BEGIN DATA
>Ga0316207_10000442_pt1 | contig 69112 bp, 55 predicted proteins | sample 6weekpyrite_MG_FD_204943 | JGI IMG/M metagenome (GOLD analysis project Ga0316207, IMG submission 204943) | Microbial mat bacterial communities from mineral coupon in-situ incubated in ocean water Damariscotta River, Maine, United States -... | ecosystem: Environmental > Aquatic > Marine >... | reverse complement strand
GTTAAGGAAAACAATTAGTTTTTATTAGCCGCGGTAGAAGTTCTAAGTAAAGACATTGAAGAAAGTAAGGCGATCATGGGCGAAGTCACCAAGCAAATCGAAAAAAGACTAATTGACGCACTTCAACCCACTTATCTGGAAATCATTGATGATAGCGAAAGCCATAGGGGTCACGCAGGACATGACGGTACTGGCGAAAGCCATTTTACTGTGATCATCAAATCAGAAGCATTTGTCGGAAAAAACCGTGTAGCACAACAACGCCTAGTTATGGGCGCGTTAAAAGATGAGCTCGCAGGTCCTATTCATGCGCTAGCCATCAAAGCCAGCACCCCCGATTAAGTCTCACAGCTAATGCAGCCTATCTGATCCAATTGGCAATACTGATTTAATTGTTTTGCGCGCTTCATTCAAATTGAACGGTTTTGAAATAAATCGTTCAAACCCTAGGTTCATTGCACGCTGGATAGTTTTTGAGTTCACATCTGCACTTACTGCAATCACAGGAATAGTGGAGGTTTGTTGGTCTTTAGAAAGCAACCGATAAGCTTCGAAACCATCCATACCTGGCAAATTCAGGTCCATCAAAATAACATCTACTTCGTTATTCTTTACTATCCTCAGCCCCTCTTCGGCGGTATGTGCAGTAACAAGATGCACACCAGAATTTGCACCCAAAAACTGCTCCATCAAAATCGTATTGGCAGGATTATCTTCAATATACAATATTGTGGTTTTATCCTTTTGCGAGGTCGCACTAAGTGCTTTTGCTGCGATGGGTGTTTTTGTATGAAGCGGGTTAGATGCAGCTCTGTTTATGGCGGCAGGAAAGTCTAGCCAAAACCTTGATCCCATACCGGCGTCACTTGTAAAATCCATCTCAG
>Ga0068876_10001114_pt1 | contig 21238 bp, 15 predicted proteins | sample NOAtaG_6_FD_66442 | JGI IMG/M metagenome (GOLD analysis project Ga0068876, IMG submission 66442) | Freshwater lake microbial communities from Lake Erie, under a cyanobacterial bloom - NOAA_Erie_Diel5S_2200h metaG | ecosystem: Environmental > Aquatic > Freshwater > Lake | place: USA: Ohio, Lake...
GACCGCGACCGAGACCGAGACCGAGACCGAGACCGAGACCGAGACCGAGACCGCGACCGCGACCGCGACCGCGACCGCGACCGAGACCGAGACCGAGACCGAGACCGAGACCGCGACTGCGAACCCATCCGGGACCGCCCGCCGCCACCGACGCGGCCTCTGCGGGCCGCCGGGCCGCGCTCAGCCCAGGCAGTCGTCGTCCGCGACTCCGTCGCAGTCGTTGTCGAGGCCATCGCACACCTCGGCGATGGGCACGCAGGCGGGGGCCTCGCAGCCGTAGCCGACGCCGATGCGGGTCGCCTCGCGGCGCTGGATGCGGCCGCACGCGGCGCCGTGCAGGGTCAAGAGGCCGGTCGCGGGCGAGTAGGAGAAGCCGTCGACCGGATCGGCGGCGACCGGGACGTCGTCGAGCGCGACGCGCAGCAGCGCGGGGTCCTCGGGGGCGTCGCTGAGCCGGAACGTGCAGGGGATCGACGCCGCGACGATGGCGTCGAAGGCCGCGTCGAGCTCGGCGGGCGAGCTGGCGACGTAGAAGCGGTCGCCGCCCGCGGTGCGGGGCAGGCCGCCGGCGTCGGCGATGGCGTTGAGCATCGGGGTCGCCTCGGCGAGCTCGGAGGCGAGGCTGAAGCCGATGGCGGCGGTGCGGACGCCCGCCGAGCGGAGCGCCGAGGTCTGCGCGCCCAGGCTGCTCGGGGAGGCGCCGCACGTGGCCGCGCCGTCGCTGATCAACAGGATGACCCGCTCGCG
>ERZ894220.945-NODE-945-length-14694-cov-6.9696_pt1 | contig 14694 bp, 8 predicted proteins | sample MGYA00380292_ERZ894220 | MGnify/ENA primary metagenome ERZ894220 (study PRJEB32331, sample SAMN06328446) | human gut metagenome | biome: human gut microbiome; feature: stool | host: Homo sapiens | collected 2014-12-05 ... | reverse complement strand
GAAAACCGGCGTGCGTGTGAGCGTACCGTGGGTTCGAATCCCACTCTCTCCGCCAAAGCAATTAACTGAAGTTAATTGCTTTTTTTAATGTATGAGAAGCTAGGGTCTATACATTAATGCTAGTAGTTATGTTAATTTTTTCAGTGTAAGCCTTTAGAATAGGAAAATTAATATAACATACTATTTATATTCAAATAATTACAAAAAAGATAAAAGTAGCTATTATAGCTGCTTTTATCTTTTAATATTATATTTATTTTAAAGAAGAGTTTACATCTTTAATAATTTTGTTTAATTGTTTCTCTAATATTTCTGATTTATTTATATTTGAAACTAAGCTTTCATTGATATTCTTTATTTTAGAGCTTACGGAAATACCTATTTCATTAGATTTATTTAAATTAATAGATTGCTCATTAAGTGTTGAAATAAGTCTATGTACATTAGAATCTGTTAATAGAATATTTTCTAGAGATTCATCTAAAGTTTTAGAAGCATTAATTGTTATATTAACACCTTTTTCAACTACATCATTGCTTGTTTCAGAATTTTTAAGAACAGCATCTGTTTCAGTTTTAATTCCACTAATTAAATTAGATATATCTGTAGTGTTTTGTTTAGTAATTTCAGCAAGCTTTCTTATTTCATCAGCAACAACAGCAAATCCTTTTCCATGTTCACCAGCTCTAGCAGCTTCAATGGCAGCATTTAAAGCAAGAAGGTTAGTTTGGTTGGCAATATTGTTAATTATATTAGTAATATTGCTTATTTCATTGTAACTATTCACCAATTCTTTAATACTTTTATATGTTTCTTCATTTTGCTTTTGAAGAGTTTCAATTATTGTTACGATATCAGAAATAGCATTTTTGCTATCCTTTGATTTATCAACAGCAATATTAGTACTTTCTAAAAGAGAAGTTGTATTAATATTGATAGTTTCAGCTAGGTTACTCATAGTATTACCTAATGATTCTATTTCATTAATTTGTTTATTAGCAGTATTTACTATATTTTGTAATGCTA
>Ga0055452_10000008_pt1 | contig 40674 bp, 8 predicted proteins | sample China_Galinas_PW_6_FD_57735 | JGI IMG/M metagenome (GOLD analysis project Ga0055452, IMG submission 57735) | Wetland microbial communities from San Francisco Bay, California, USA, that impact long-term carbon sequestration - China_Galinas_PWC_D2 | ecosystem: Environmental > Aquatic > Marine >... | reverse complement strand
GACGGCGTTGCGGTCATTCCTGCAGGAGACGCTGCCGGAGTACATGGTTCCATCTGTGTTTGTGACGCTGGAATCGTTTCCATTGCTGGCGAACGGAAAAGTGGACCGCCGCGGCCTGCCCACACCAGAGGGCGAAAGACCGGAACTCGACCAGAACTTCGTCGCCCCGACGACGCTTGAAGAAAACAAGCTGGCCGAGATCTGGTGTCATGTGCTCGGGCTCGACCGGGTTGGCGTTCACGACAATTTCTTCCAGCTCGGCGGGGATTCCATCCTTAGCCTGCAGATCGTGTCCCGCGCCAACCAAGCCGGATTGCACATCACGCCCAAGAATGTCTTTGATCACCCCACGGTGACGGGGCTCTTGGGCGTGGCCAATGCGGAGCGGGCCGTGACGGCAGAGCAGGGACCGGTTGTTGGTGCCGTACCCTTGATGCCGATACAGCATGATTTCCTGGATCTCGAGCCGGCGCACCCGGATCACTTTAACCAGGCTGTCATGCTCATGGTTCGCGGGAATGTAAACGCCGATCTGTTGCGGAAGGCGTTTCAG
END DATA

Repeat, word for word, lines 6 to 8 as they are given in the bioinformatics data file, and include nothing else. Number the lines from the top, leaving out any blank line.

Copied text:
GAAAACCGGCGTGCGTGTGAGCGTACCGTGGGTTCGAATCCCACTCTCTCCGCCAAAGCAATTAACTGAAGTTAATTGCTTTTTTTAATGTATGAGAAGCTAGGGTCTATACATTAATGCTAGTAGTTATGTTAATTTTTTCAGTGTAAGCCTTTAGAATAGGAAAATTAATATAACATACTATTTATATTCAAATAATTACAAAAAAGATAAAAGTAGCTATTATAGCTGCTTTTATCTTTTAATATTATATTTATTTTAAAGAAGAGTTTACATCTTTAATAATTTTGTTTAATTGTTTCTCTAATATTTCTGATTTATTTATATTTGAAACTAAGCTTTCATTGATATTCTTTATTTTAGAGCTTACGGAAATACCTATTTCATTAGATTTATTTAAATTAATAGATTGCTCATTAAGTGTTGAAATAAGTCTATGTACATTAGAATCTGTTAATAGAATATTTTCTAGAGATTCATCTAAAGTTTTAGAAGCATTAATTGTTATATTAACACCTTTTTCAACTACATCATTGCTTGTTTCAGAATTTTTAAGAACAGCATCTGTTTCAGTTTTAATTCCACTAATTAAATTAGATATATCTGTAGTGTTTTGTTTAGTAATTTCAGCAAGCTTTCTTATTTCATCAGCAACAACAGCAAATCCTTTTCCATGTTCACCAGCTCTAGCAGCTTCAATGGCAGCATTTAAAGCAAGAAGGTTAGTTTGGTTGGCAATATTGTTAATTATATTAGTAATATTGCTTATTTCATTGTAACTATTCACCAATTCTTTAATACTTTTATATGTTTCTTCATTTTGCTTTTGAAGAGTTTCAATTATTGTTACGATATCAGAAATAGCATTTTTGCTATCCTTTGATTTATCAACAGCAATATTAGTACTTTCTAAAAGAGAAGTTGTATTAATATTGATAGTTTCAGCTAGGTTACTCATAGTATTACCTAATGATTCTATTTCATTAATTTGTTTATTAGCAGTATTTACTATATTTTGTAATGCTA
>Ga0055452_10000008_pt1 | contig 40674 bp, 8 predicted proteins | sample China_Galinas_PW_6_FD_57735 | JGI IMG/M metagenome (GOLD analysis project Ga0055452, IMG submission 57735) | Wetland microbial communities from San Francisco Bay, California, USA, that impact long-term carbon sequestration - China_Galinas_PWC_D2 | ecosystem: Environmental > Aquatic > Marine >... | reverse complement strand
GACGGCGTTGCGGTCATTCCTGCAGGAGACGCTGCCGGAGTACATGGTTCCATCTGTGTTTGTGACGCTGGAATCGTTTCCATTGCTGGCGAACGGAAAAGTGGACCGCCGCGGCCTGCCCACACCAGAGGGCGAAAGACCGGAACTCGACCAGAACTTCGTCGCCCCGACGACGCTTGAAGAAAACAAGCTGGCCGAGATCTGGTGTCATGTGCTCGGGCTCGACCGGGTTGGCGTTCACGACAATTTCTTCCAGCTCGGCGGGGATTCCATCCTTAGCCTGCAGATCGTGTCCCGCGCCAACCAAGCCGGATTGCACATCACGCCCAAGAATGTCTTTGATCACCCCACGGTGACGGGGCTCTTGGGCGTGGCCAATGCGGAGCGGGCCGTGACGGCAGAGCAGGGACCGGTTGTTGGTGCCGTACCCTTGATGCCGATACAGCATGATTTCCTGGATCTCGAGCCGGCGCACCCGGATCACTTTAACCAGGCTGTCATGCTCATGGTTCGCGGGAATGTAAACGCCGATCTGTTGCGGAAGGCGTTTCAG